Back in 1930 Albert Einstein announced “I never think of the future. It comes soon enough.” At around the same time another Nobel laureate in physics, Nils Bohr, famously said “Prediction is very difficult, especially if it’s about the future.”
While bearing in mind these pearls of wisdom as well as the hazards of forecasting, LNG World Shipping would nevertheless like to bravely provide some thoughts on how the industry will develop in 2018. Below are our top five likely outcomes for the year ahead.
Freight rate surge
Nothing illustrates the dangers faced by forecasters better than when they are called on to pontificate about future freight returns. Being asked to state where spot cargo freight rates are likely to be 12 months from now is, for most, a poisoned chalice.
At the start of 2017 spot rates for LNG carriers on voyages east of Suez were around US$40,000/day, after being in the doldrums for 18 months. New tonnage was being delivered at a faster pace than liquefaction plants were being commissioned and by April returns had dropped even further below the breakeven point, to around US$25,000/day.
At that stage the pessimism among LNG consultants had gathered pace, to the extent that they believed the return to a more balanced shipping market would not occur before late 2018/early 2019, at the soonest. Despite a few more optimistic opinions, the consensus was that the average spot freight rate for 2018 would struggle to get above US$40,000.
It turns out that the optimistic minority had a better idea of the timing at which the demand for tonnage would strengthen. By the end of 2017 owners of modern LNGCs carrying cargoes to Asia were commanding spot rates of up to US$85,000/day, well above breakeven, and the number of spot fixtures had reached record levels.
The growing demand for tonnage has been buoyed by the 33M tonnes per annum (mta) of new nameplate production capacity commissioned in 2017; the rapidly rising demand for LNG in many countries, not least China and India; and the additional tonne-miles that come with longer voyages, such as those from the US to Asia.
In addition, 2017’s newbuilding delivery schedule has not been as busy as originally planned as a result of delayed completion dates agreed by shipowners and yards for a number of vessels. Only 37 LNG vessels were completed in 2017, well down on the 57 originally timetabled.
The pushback in the completion dates for some vessels means that shipbuilders are due to hand over 62 LNG carriers in 2018 which will be a new annual output record if achieved. Such a large influx of new shipping capacity will exert some downward pressure on spot rates during the coming year, but LNG World Shipping still believes the healthier rates will prove resilient.
Stronger freight returns will be supported by another 30 mta of new liquefaction plant capacity coming onstream in 2018, additional demand for tonnage spurred by arbitrage opportunities and the resultant longer sea voyages to premium markets in Asia. Deliveries of growing US export volumes also involve long-distance journeys, aside from those to neighbouring Mexico.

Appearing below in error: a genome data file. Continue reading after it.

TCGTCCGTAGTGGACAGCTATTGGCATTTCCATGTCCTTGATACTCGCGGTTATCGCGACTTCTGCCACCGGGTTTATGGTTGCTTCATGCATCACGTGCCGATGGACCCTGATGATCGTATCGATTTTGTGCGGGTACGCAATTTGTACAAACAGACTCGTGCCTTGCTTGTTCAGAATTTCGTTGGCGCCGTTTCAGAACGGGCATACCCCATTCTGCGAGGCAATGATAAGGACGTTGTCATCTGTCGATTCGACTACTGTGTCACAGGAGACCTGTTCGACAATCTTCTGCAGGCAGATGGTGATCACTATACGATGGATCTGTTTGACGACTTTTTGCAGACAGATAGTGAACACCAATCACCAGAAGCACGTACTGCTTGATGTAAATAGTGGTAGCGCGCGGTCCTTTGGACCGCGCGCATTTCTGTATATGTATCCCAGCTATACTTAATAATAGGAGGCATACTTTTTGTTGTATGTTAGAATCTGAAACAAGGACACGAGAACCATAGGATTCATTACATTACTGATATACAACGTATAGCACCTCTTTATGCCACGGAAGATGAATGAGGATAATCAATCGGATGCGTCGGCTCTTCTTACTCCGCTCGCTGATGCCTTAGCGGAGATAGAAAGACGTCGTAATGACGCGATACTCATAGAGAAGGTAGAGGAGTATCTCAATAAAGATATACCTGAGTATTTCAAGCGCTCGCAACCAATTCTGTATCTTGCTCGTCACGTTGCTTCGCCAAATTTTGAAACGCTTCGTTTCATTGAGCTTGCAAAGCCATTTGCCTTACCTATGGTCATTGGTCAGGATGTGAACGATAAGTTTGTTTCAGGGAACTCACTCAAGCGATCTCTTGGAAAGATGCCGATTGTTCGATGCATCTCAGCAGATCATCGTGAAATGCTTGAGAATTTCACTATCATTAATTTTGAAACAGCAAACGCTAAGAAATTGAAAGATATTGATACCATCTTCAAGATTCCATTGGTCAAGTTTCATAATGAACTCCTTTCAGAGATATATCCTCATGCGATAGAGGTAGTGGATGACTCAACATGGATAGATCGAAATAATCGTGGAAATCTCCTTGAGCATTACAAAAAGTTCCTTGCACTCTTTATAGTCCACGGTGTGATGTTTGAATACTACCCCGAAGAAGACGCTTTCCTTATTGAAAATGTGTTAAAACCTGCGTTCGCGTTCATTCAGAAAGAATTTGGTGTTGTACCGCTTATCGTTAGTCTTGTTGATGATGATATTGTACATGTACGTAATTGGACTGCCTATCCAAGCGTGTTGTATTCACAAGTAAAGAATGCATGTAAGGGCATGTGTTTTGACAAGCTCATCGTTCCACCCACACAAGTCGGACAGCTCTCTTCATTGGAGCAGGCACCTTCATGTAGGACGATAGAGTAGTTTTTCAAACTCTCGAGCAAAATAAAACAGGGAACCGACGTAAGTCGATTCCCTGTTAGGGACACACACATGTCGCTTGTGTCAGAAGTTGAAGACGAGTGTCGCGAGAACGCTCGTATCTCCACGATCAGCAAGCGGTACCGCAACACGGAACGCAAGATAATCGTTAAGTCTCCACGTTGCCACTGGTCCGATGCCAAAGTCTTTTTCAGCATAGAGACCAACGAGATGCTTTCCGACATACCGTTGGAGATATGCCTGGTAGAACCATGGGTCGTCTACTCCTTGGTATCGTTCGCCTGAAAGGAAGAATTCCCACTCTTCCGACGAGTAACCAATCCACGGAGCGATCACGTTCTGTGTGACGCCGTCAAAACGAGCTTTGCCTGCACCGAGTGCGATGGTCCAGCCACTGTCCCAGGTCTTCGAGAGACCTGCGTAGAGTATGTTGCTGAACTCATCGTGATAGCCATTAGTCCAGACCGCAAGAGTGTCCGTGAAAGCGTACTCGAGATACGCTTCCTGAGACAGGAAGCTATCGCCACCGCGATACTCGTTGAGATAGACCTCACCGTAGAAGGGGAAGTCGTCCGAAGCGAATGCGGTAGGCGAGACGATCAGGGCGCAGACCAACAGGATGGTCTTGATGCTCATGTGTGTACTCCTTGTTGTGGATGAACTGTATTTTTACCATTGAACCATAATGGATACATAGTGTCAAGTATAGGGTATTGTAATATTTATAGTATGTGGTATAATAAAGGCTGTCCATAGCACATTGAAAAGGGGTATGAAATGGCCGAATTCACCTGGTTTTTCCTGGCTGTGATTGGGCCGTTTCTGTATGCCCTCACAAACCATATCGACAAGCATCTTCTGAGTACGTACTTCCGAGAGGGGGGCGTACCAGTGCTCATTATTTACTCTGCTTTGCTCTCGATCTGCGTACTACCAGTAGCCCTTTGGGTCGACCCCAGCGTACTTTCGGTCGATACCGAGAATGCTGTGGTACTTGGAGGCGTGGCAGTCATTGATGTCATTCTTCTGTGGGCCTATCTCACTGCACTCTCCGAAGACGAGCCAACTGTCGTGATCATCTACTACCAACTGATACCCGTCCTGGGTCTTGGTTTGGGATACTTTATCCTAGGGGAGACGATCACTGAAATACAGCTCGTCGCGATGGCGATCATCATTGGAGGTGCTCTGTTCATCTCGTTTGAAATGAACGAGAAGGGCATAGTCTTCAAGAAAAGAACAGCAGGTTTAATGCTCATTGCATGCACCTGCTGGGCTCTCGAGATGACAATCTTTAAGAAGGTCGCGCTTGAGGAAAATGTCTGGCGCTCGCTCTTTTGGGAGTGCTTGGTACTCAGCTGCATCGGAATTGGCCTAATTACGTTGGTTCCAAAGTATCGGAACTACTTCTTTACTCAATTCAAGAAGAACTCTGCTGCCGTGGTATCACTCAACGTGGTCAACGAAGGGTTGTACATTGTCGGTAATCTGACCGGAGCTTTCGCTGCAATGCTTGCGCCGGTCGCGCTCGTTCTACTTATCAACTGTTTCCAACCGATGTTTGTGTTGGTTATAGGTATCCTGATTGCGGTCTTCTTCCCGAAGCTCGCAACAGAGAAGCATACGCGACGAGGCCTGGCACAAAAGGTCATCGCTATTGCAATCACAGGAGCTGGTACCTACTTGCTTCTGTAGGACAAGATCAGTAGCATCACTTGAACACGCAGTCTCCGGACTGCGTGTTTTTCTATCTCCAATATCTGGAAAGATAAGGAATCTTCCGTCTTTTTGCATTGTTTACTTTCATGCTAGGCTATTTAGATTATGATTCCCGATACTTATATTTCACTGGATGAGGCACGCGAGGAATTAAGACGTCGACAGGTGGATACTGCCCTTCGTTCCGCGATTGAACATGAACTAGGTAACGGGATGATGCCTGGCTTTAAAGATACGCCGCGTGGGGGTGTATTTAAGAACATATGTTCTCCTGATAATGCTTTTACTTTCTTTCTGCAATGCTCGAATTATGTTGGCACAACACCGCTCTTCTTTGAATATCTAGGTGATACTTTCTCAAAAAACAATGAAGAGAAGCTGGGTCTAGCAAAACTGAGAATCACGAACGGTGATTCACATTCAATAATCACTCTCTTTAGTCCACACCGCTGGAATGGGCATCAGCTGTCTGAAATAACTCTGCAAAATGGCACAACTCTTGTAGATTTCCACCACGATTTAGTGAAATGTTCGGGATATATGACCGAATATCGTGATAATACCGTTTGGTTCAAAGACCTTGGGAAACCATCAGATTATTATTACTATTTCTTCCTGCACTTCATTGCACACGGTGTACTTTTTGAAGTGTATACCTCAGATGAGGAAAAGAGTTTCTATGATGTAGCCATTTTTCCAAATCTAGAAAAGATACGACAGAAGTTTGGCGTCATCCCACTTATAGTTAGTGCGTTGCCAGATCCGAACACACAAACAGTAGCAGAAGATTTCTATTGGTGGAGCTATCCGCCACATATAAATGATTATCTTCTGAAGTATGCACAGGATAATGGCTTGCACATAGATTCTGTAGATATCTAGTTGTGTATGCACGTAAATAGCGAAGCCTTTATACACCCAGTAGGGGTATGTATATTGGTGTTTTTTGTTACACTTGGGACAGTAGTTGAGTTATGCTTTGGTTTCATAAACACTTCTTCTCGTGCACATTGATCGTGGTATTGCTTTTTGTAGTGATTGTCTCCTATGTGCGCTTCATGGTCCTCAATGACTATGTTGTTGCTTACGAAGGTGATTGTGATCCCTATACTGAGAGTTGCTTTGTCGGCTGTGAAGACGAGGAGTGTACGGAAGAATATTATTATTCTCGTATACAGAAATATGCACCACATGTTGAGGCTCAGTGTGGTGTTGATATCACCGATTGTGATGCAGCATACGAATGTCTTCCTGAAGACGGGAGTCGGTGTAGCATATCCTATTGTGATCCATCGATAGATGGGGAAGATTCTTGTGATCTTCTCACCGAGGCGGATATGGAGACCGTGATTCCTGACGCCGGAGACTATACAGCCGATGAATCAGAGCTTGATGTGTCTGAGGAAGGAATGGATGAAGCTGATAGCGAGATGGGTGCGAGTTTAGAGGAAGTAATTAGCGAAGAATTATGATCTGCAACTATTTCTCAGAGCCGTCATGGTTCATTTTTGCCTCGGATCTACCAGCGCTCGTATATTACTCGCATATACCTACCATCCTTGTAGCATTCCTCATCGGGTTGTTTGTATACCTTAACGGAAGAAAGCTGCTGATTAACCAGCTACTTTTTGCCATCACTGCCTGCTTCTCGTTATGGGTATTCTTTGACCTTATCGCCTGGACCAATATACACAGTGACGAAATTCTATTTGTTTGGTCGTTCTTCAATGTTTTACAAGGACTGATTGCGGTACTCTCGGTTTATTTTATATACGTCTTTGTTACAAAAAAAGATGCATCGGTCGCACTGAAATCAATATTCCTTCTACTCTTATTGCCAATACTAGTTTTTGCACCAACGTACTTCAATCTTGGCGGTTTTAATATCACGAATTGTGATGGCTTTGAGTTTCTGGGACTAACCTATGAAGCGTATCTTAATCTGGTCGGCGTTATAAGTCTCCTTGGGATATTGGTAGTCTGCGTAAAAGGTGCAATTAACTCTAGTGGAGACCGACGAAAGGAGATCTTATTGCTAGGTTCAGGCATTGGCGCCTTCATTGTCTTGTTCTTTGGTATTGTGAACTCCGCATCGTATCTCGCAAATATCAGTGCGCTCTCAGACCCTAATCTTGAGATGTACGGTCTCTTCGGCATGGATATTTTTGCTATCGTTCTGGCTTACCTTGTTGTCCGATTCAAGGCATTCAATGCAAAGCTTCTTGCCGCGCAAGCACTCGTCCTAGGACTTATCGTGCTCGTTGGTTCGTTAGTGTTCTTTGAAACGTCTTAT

Every 1 mta of LNG shipped from the US requires 1.7 modern, conventional size ships, 1.9 if only consignments to Asia are considered. The recent increase in enquiries for term charters is another reflection of the tightening shipping market.
The shipping industry’s commitment to the use of LNG as marine fuel continues to grow. There has been no greater catalyst for further development of the necessary bunkering infrastructure than the November 2017 decision by the French liner service operator CMA CGM to specify dual-fuel engines for nine new 22,000 TEU container ships.
The newbuilds are the largest vessels of this type ever ordered and the largest ships that are not LNG carriers to be powered by LNG. Each will be provided with an 18,600 m3 LNG bunker tank of the membrane type. It is estimated that the 0.3 mta of LNG needed to power the nine vessels is a volume equal to that consumed by the entire existing fleet of 120 gas-powered ships.
The CMA CGM ultra-large container ships (ULCSs) will require a bunkering vessel of more than three times the size of the three LNG fuelling tankers currently in service. To facilitate safe and rapid LNG fuel transfers, it is likely that the new bunker vessel will also have a membrane tank and be based at a major port served by the container ships, such as Singapore or Shanghai.
Where CMA CGM and its LNG fuel suppliers lead, others will follow. The bunkering arrangements put in place for the ULCSs would also be able to service a wide range of vessels with more modest bunkering requirements. Look for a number of LNG bunkering hub construction announcements in 2018, a plethora of newbuilding orders for LNG-fuelled vessels of various sizes and announcements that existing LNG-ready ships will be converted to running on gas.
The introduction of IMO’s lower global sulphur fuel cap of 0.5% is now only two years away. LNG offers one route to compliance and it has been estimated that approximately 5% of the world fleet of 55,000 commercial ships of over 500 GT will be running on gas early in the next decade. That translates into 2,750 LNG-powered ships by around 2023.